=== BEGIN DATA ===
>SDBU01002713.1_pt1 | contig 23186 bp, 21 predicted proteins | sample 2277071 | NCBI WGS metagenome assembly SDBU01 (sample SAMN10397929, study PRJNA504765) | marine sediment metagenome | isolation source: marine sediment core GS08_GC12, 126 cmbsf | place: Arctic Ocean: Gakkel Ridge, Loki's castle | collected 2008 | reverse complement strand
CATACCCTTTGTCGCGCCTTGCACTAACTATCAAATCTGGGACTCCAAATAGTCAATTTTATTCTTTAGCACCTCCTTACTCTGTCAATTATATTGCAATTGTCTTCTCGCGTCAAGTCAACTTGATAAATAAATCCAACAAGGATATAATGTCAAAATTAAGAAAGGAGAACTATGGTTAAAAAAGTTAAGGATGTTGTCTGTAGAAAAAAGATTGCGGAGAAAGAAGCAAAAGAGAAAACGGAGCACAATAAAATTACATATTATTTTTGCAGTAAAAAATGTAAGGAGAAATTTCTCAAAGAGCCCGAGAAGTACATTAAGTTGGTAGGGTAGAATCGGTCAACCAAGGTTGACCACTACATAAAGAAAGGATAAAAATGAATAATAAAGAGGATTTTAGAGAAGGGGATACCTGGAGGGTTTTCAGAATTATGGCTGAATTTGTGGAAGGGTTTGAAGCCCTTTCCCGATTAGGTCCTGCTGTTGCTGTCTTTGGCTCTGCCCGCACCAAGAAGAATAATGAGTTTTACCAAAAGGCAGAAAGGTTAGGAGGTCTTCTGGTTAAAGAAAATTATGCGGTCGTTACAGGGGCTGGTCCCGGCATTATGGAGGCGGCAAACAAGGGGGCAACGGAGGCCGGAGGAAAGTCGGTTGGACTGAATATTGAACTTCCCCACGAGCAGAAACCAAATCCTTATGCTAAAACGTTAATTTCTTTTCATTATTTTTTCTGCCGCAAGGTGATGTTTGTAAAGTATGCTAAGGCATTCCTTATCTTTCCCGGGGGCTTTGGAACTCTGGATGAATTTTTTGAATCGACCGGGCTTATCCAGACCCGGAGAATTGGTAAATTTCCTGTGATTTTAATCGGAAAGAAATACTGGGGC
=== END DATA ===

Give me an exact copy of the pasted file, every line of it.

>SDBU01002713.1_pt1 | contig 23186 bp, 21 predicted proteins | sample 2277071 | NCBI WGS metagenome assembly SDBU01 (sample SAMN10397929, study PRJNA504765) | marine sediment metagenome | isolation source: marine sediment core GS08_GC12, 126 cmbsf | place: Arctic Ocean: Gakkel Ridge, Loki's castle | collected 2008 | reverse complement strand
CATACCCTTTGTCGCGCCTTGCACTAACTATCAAATCTGGGACTCCAAATAGTCAATTTTATTCTTTAGCACCTCCTTACTCTGTCAATTATATTGCAATTGTCTTCTCGCGTCAAGTCAACTTGATAAATAAATCCAACAAGGATATAATGTCAAAATTAAGAAAGGAGAACTATGGTTAAAAAAGTTAAGGATGTTGTCTGTAGAAAAAAGATTGCGGAGAAAGAAGCAAAAGAGAAAACGGAGCACAATAAAATTACATATTATTTTTGCAGTAAAAAATGTAAGGAGAAATTTCTCAAAGAGCCCGAGAAGTACATTAAGTTGGTAGGGTAGAATCGGTCAACCAAGGTTGACCACTACATAAAGAAAGGATAAAAATGAATAATAAAGAGGATTTTAGAGAAGGGGATACCTGGAGGGTTTTCAGAATTATGGCTGAATTTGTGGAAGGGTTTGAAGCCCTTTCCCGATTAGGTCCTGCTGTTGCTGTCTTTGGCTCTGCCCGCACCAAGAAGAATAATGAGTTTTACCAAAAGGCAGAAAGGTTAGGAGGTCTTCTGGTTAAAGAAAATTATGCGGTCGTTACAGGGGCTGGTCCCGGCATTATGGAGGCGGCAAACAAGGGGGCAACGGAGGCCGGAGGAAAGTCGGTTGGACTGAATATTGAACTTCCCCACGAGCAGAAACCAAATCCTTATGCTAAAACGTTAATTTCTTTTCATTATTTTTTCTGCCGCAAGGTGATGTTTGTAAAGTATGCTAAGGCATTCCTTATCTTTCCCGGGGGCTTTGGAACTCTGGATGAATTTTTTGAATCGACCGGGCTTATCCAGACCCGGAGAATTGGTAAATTTCCTGTGATTTTAATCGGAAAGAAATACTGGGGC